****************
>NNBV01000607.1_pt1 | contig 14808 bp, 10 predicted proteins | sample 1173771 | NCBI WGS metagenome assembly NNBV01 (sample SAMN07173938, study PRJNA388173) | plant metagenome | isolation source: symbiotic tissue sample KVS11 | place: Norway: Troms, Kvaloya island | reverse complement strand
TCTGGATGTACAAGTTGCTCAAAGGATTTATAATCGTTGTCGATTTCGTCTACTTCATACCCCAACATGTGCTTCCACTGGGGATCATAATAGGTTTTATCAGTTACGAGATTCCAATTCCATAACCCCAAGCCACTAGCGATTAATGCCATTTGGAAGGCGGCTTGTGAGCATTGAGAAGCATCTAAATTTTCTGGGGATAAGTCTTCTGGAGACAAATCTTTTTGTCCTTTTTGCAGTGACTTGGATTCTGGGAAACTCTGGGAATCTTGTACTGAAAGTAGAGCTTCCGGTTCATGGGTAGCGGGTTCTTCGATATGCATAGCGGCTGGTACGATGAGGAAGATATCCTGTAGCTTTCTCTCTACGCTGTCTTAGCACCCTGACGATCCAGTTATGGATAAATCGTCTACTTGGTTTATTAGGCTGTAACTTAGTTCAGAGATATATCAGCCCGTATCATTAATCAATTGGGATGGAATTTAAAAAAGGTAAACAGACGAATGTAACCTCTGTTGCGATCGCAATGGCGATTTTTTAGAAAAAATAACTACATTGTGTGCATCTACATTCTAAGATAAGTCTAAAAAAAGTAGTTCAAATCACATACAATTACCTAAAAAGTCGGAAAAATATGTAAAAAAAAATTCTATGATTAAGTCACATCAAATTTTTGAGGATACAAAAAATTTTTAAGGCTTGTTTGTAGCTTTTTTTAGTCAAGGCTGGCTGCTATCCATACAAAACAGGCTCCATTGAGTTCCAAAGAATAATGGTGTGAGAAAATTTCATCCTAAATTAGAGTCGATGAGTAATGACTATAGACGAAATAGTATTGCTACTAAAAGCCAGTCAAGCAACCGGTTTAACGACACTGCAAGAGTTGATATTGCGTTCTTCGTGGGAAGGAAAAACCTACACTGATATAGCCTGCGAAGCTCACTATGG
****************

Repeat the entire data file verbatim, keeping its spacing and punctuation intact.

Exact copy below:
>NNBV01000607.1_pt1 | contig 14808 bp, 10 predicted proteins | sample 1173771 | NCBI WGS metagenome assembly NNBV01 (sample SAMN07173938, study PRJNA388173) | plant metagenome | isolation source: symbiotic tissue sample KVS11 | place: Norway: Troms, Kvaloya island | reverse complement strand
TCTGGATGTACAAGTTGCTCAAAGGATTTATAATCGTTGTCGATTTCGTCTACTTCATACCCCAACATGTGCTTCCACTGGGGATCATAATAGGTTTTATCAGTTACGAGATTCCAATTCCATAACCCCAAGCCACTAGCGATTAATGCCATTTGGAAGGCGGCTTGTGAGCATTGAGAAGCATCTAAATTTTCTGGGGATAAGTCTTCTGGAGACAAATCTTTTTGTCCTTTTTGCAGTGACTTGGATTCTGGGAAACTCTGGGAATCTTGTACTGAAAGTAGAGCTTCCGGTTCATGGGTAGCGGGTTCTTCGATATGCATAGCGGCTGGTACGATGAGGAAGATATCCTGTAGCTTTCTCTCTACGCTGTCTTAGCACCCTGACGATCCAGTTATGGATAAATCGTCTACTTGGTTTATTAGGCTGTAACTTAGTTCAGAGATATATCAGCCCGTATCATTAATCAATTGGGATGGAATTTAAAAAAGGTAAACAGACGAATGTAACCTCTGTTGCGATCGCAATGGCGATTTTTTAGAAAAAATAACTACATTGTGTGCATCTACATTCTAAGATAAGTCTAAAAAAAGTAGTTCAAATCACATACAATTACCTAAAAAGTCGGAAAAATATGTAAAAAAAAATTCTATGATTAAGTCACATCAAATTTTTGAGGATACAAAAAATTTTTAAGGCTTGTTTGTAGCTTTTTTTAGTCAAGGCTGGCTGCTATCCATACAAAACAGGCTCCATTGAGTTCCAAAGAATAATGGTGTGAGAAAATTTCATCCTAAATTAGAGTCGATGAGTAATGACTATAGACGAAATAGTATTGCTACTAAAAGCCAGTCAAGCAACCGGTTTAACGACACTGCAAGAGTTGATATTGCGTTCTTCGTGGGAAGGAAAAACCTACACTGATATAGCCTGCGAAGCTCACTATGG